We started the day off with a short train ride (think bus shaped like a train) from our hotel to the old town to begin our walking tour of Bratislava led by a local city guide named Peter. Once in the old town we walked through the historic streets getting some of the history of the places and buildings we were seeing. We took a peek inside the ornate St. Martin’s Cathedral.
After our two-hour walking tour, we took the train up to the re-built Bratisalva Castle for a look inside and out. Inside the recently reconstructed castle we found several floors of exhibits of local glass manufacturing to famous local artists’ paintings. Outside the formal gardens have been reconstructed as recently as 2016 and restoration work continues on the castle grounds.
After our tour of the castle we headed back to the old town area where we had lunch at a local sidewalk café. Our next stop was the Slovak National Museum where we explored exhibits about a local architect works to women’s head covers through the ages in the region. They have an extensive exhibit on animals from bugs to giraffe and have a lot of nice panorama’s showing off the taxidermy animals. The museum is located in a historic old building although it could use some renovations and updating including installing air conditioning.
Bratislava is the capital city of Slovakia with a population of about 470,000 people while the metropolitan area has a population of about 650,000 inhabitants. About one million tourists visit Bratislava annually.
One of Eastern Europe’s great “hidden gems,” the ancient capital of Bratislava has a lovely array of baroque palaces, graceful fountains, and narrow streets. In fact, many who visit the city today compare it to Prague and Budapest. Already a large trading city in the twelfth century, Bratislava is located on both sides of the Danube upstream from Budapest, and served as Hungary’s capital for 300 years, until 1830. During that time, eighteen Hungarian monarchs, eleven kings, and seven queens, were coronated at St. Martin’s Cathedral. The composer Franz Liszt was a frequent visitor, and Napoleon and Emperor Franz I of Austria met at the Primate’s Palace in 1805 to sign a peace treaty. The city was part of Czechoslovakia until that country split into Slovakia and Czech Republic.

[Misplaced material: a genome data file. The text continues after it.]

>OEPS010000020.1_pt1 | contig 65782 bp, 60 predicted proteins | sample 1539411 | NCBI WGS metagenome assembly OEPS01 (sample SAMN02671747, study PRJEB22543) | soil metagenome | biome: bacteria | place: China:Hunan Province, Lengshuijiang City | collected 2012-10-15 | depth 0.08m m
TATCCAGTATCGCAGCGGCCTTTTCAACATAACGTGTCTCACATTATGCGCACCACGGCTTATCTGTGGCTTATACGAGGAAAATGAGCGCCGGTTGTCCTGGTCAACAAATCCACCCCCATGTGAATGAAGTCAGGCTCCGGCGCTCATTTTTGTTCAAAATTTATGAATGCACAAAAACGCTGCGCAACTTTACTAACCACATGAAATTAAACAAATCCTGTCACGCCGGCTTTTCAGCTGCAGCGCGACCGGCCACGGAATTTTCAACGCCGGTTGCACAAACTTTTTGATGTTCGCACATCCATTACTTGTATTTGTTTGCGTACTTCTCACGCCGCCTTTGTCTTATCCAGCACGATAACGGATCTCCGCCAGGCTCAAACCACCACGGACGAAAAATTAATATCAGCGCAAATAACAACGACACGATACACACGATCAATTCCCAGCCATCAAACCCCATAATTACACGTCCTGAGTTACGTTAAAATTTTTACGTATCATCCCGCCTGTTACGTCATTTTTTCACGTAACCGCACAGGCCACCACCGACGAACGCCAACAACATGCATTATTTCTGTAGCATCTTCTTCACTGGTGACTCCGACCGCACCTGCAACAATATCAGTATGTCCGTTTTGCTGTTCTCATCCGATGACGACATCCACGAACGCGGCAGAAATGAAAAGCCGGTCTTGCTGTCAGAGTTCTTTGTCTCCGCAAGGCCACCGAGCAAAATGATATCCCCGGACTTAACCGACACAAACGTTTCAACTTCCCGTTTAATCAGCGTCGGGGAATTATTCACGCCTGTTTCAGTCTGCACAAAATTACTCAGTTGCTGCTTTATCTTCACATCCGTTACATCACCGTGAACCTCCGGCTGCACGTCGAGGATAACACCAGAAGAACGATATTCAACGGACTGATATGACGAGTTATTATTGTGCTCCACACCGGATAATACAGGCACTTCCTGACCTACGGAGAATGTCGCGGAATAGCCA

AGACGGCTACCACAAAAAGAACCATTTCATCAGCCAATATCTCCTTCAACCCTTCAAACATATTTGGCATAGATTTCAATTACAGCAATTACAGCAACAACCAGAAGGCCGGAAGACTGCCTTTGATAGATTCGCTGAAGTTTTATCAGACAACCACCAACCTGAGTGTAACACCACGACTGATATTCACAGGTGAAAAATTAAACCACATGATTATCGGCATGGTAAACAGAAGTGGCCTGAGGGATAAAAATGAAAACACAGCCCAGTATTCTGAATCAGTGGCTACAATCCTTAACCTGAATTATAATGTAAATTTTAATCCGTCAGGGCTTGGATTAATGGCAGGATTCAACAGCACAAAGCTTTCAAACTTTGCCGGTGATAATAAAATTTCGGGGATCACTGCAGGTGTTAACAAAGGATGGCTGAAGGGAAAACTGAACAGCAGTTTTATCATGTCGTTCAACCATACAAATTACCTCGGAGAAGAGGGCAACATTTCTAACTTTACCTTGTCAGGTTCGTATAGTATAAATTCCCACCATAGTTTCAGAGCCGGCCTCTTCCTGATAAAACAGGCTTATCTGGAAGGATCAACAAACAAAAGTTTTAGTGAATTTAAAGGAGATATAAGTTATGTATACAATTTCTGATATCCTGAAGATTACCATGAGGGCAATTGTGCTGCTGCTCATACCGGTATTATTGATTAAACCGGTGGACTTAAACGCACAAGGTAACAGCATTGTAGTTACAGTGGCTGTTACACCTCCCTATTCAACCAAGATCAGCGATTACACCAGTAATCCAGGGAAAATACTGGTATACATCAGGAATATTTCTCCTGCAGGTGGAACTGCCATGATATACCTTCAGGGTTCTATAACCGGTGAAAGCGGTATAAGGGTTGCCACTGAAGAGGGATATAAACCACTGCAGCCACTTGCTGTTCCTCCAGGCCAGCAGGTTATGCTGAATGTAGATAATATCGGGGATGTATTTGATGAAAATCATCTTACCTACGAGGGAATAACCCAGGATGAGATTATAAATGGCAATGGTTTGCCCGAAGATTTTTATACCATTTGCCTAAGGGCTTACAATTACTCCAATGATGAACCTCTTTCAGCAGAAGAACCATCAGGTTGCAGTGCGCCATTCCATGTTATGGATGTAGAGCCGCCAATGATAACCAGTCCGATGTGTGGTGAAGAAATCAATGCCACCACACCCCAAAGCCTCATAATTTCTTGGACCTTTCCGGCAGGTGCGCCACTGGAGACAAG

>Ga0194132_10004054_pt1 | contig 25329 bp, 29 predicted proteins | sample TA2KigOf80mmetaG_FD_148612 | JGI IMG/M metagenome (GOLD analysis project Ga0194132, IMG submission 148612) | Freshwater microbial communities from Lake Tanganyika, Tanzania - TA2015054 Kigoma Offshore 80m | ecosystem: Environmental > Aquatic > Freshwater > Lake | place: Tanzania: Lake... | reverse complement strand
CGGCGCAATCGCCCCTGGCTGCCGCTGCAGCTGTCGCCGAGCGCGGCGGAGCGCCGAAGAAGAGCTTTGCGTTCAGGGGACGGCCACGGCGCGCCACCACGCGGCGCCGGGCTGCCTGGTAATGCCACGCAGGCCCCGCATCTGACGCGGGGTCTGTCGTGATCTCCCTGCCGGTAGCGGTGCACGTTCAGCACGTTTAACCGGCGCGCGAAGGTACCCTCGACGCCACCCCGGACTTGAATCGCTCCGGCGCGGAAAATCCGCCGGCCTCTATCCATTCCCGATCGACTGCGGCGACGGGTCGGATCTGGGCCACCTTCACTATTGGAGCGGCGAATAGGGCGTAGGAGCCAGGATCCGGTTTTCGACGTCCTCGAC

Bratislava Castle, occupying a spur that sweeps down to the Danube, is a walled fortress that has undergone many reconstructions since its construction in the tenth century. The fairly compact old city center features a superb collection of baroque palaces, as well as numerous landmarks of Hungarian influence. Bratislava is also noted for its excellent museums. Along the river, the Slovak National Museum features the anthropology, archeology, and natural history of the region. The Slovak National Gallery contains an impressive art collection. Other museums are dedicated to such subjects as wine production, folk music, and Jewish culture.
The afternoon included free time to explore on our own or to take an optional tour to the Cerveny Kamen Castle located about an hour’s drive away. The castle dates from the 16thcentury and was designed by the Thurzo family primarily as a home with a large and defensible built-in storage area for valuable goods. Unfortunately, due to the cost to build the castle it was soon sold to another aristocratic family called Palffys. It was frequently restored over the centuries and today houses a remarkable exhibition of furniture in its many furnished rooms. The museum specializes in the development of the culture and nobility in Slovakia.
Since we had a late and filling lunch we decided that we would venture a few doors from our hotel to the Massimo Italian Restaurant for dessert and coffee. In honor of Kevin’s birthday, we had a delicious Tiramisu and a chocolate soufflé with a berry sorbet. Both were excellent!